After months of declining user numbers, Twitter announced that it was killing short-form video app Vine on Thursday. To explain the platform's stagnation, some might point to its failure to attract the hundreds of millions of casual users that drive growth on similar apps like Snapchat and Instagram. Vine's own former stars, however, have a simpler answer: We asked for a bunch of money and they said no.
Buzzfeed first reported on the closed-door meeting between Vine executives and some of the app's most popular users back in March, but the terms of the negotiation weren't publicly known until this week, when Mic interviewed the the stars themselves:
The stars had a proposal: If Vine would pay all 18 of them $US1.2 ($2) million each, roll out several product changes and open up a more direct line of communication, everyone in the room would agree to produce 12 pieces of monthly original content for the app, or three vines per week.
If Vine agreed, they could theoretically generate billions of views and boost engagement on a starving app. If they said no, all the top stars on the platform would walk.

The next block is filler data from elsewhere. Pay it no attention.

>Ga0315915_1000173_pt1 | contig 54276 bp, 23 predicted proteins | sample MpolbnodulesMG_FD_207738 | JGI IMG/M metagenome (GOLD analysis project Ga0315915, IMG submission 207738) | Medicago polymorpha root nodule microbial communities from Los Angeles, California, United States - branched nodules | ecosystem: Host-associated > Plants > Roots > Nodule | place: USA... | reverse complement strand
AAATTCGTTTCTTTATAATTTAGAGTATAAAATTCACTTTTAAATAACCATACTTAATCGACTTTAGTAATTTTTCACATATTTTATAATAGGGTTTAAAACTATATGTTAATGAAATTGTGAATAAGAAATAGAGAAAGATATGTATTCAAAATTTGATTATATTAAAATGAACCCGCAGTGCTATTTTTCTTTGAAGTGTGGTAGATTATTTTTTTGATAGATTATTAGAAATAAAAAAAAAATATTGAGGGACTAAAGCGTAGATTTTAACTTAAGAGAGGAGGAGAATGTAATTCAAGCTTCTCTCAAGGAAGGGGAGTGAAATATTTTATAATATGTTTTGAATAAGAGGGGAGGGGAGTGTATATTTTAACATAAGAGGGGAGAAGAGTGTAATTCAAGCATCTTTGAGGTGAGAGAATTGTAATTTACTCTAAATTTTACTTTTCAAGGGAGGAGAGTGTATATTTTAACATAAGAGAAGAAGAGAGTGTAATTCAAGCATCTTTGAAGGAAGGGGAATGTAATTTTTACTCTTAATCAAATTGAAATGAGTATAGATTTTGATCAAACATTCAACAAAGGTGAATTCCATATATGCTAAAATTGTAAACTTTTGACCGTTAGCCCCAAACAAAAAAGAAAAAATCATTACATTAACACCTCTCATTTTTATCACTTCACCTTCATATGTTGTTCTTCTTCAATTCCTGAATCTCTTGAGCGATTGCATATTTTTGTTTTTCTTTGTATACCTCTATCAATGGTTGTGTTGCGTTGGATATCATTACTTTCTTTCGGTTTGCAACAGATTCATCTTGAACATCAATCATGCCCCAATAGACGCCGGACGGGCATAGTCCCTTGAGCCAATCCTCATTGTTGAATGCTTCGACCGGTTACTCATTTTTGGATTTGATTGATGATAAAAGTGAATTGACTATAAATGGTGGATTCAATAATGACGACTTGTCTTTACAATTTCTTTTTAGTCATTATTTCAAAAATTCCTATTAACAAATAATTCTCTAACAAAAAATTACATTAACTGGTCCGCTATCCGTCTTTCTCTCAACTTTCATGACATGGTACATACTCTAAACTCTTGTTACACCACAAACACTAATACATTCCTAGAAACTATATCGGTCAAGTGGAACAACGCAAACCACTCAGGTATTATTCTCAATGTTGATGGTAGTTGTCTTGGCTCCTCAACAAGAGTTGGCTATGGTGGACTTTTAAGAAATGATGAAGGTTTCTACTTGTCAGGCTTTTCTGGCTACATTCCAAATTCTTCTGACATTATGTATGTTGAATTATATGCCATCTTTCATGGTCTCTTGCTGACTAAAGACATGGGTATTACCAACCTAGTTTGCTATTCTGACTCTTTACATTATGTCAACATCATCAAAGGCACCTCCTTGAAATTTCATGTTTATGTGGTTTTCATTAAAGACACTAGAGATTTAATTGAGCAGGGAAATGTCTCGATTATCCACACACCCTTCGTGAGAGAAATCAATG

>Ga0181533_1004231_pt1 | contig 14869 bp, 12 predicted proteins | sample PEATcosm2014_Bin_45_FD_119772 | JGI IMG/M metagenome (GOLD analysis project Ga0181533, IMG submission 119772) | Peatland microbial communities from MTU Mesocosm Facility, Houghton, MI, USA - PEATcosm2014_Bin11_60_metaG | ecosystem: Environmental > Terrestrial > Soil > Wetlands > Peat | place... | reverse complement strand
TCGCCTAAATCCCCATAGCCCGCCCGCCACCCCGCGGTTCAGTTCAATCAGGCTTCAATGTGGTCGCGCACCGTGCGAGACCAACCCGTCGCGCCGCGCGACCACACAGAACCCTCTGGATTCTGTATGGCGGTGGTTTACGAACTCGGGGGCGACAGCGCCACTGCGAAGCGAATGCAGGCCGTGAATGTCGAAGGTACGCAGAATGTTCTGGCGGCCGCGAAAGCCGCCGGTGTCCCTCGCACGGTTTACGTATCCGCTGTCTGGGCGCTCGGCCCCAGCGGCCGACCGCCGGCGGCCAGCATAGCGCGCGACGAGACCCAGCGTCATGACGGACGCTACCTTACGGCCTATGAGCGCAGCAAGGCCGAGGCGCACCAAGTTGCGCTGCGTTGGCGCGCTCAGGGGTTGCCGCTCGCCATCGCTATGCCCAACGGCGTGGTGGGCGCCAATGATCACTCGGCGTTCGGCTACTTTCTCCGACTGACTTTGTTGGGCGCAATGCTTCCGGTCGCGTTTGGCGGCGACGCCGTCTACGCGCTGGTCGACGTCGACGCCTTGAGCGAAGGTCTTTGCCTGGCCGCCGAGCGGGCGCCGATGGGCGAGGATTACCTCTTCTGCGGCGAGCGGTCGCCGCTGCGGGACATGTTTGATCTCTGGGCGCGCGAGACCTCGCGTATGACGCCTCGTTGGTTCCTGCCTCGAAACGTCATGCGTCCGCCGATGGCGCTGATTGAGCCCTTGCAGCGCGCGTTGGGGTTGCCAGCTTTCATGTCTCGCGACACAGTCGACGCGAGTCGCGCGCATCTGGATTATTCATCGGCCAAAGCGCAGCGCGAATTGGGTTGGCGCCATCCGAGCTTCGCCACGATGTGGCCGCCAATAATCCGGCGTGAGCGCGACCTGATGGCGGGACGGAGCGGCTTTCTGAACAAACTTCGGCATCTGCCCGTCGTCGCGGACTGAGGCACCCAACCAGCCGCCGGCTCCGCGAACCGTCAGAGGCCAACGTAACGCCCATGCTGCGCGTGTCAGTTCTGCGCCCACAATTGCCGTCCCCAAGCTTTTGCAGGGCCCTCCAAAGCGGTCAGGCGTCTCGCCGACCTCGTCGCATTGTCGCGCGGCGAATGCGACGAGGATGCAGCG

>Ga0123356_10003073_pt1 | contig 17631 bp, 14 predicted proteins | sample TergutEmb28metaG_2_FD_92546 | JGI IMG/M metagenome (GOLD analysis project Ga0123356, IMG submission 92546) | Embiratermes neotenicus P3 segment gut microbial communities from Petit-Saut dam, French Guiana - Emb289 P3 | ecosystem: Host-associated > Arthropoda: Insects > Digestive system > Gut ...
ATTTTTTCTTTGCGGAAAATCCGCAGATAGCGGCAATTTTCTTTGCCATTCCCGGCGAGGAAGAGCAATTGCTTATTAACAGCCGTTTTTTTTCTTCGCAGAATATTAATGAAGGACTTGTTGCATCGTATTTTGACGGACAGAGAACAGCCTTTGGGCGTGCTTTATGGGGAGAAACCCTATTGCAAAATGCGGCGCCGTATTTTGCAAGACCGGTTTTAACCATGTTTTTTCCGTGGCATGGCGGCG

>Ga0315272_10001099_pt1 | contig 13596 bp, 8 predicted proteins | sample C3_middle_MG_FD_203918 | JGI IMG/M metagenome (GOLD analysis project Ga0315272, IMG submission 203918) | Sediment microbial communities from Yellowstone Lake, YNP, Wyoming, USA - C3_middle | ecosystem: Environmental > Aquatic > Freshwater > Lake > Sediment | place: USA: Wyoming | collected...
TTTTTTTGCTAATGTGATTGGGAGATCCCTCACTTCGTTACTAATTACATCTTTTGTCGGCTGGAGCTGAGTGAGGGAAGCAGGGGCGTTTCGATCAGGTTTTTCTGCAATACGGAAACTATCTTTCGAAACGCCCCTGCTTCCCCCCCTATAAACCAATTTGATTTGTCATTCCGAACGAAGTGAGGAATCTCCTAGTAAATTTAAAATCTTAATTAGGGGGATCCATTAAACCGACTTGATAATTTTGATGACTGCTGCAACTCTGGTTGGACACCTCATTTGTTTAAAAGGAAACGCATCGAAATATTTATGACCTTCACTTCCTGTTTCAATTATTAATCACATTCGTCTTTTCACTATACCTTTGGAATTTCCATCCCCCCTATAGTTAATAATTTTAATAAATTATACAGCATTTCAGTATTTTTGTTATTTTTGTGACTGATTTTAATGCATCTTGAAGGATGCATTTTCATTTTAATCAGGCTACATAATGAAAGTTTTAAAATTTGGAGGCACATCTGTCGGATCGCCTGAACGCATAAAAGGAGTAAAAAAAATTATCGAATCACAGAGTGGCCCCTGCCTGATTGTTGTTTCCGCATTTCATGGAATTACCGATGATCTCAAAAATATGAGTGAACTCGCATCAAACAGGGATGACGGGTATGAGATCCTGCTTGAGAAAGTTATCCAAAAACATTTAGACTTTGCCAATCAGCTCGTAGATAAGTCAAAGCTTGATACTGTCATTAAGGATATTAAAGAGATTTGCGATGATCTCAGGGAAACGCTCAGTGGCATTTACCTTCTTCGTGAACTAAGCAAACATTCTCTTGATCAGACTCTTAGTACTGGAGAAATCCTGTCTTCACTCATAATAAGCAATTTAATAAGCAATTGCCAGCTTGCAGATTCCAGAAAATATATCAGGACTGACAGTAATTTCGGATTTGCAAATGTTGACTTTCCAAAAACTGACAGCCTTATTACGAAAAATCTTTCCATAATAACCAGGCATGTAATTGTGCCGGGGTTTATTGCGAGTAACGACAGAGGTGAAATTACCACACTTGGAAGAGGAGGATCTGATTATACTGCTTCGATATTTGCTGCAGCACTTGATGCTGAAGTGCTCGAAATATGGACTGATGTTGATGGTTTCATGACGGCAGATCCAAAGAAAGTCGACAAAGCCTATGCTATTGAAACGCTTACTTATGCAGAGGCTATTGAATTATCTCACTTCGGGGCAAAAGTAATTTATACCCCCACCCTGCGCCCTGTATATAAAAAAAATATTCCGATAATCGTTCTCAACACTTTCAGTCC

Among those proposed product changes? Filters to stop people from sending them bad words.
"People on Vine would bash people for no reason," Jon Paul Piques, who has over 3 million followers on the site, told Mic. "We wanted comment filters so we could block words like the F-word from our comments. Vine eventually rolled out some types of filters, but the broad consensus was that it was too little too late."
Forced to decide if it was a user-friendly social network like Facebook or a creator-focused broadcasting platform like YouTube, Vine ultimately refused to pay up and the stars walked. According to them, this (and not the inherently limited appeal of heavily-edited 6-second clips) is what did the app in.
"Without personalities on your platform, all you have is cat videos and random things people send to each other," said YouTube star sWooZie, naming one thing few people care about and two things everybody loves.